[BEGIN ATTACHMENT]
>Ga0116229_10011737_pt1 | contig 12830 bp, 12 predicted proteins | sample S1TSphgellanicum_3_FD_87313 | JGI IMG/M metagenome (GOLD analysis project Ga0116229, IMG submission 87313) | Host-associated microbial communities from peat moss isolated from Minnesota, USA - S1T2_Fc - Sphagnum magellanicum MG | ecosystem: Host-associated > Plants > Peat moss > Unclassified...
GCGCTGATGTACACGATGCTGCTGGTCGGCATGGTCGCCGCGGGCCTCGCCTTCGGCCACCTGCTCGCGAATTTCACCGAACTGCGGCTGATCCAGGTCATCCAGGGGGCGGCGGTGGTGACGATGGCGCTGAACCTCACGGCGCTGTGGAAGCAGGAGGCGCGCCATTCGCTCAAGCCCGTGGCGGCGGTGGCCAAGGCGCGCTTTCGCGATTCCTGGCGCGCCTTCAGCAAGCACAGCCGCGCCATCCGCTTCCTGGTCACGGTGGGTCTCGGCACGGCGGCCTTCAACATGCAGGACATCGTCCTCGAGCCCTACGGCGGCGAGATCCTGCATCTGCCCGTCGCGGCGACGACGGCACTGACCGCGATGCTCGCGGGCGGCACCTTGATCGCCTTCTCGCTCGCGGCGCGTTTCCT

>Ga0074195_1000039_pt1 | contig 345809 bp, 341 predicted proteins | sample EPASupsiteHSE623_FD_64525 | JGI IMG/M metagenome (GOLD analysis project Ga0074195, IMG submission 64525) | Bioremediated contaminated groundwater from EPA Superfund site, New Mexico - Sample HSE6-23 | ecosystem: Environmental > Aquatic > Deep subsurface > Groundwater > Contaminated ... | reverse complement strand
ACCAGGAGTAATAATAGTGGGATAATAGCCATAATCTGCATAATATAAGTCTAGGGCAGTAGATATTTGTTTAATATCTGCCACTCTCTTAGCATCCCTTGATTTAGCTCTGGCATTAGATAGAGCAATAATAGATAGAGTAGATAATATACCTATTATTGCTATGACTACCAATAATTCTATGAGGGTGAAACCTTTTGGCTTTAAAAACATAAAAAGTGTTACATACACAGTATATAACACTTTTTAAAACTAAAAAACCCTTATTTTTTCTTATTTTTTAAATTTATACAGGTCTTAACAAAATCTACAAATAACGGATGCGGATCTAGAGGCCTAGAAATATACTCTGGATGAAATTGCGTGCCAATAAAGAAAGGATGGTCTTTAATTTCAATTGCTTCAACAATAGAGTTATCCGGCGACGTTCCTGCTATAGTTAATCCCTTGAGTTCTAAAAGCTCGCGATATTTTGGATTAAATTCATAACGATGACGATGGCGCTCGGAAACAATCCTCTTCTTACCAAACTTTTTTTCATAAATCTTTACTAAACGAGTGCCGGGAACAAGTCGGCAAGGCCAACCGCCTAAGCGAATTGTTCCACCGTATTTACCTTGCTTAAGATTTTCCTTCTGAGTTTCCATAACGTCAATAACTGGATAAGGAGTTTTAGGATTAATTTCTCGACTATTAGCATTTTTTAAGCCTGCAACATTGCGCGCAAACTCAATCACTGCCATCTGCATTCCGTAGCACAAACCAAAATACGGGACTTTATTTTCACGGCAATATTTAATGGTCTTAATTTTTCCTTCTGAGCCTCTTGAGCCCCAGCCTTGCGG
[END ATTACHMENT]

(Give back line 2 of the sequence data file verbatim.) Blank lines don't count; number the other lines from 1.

GCGCTGATGTACACGATGCTGCTGGTCGGCATGGTCGCCGCGGGCCTCGCCTTCGGCCACCTGCTCGCGAATTTCACCGAACTGCGGCTGATCCAGGTCATCCAGGGGGCGGCGGTGGTGACGATGGCGCTGAACCTCACGGCGCTGTGGAAGCAGGAGGCGCGCCATTCGCTCAAGCCCGTGGCGGCGGTGGCCAAGGCGCGCTTTCGCGATTCCTGGCGCGCCTTCAGCAAGCACAGCCGCGCCATCCGCTTCCTGGTCACGGTGGGTCTCGGCACGGCGGCCTTCAACATGCAGGACATCGTCCTCGAGCCCTACGGCGGCGAGATCCTGCATCTGCCCGTCGCGGCGACGACGGCACTGACCGCGATGCTCGCGGGCGGCACCTTGATCGCCTTCTCGCTCGCGGCGCGTTTCCT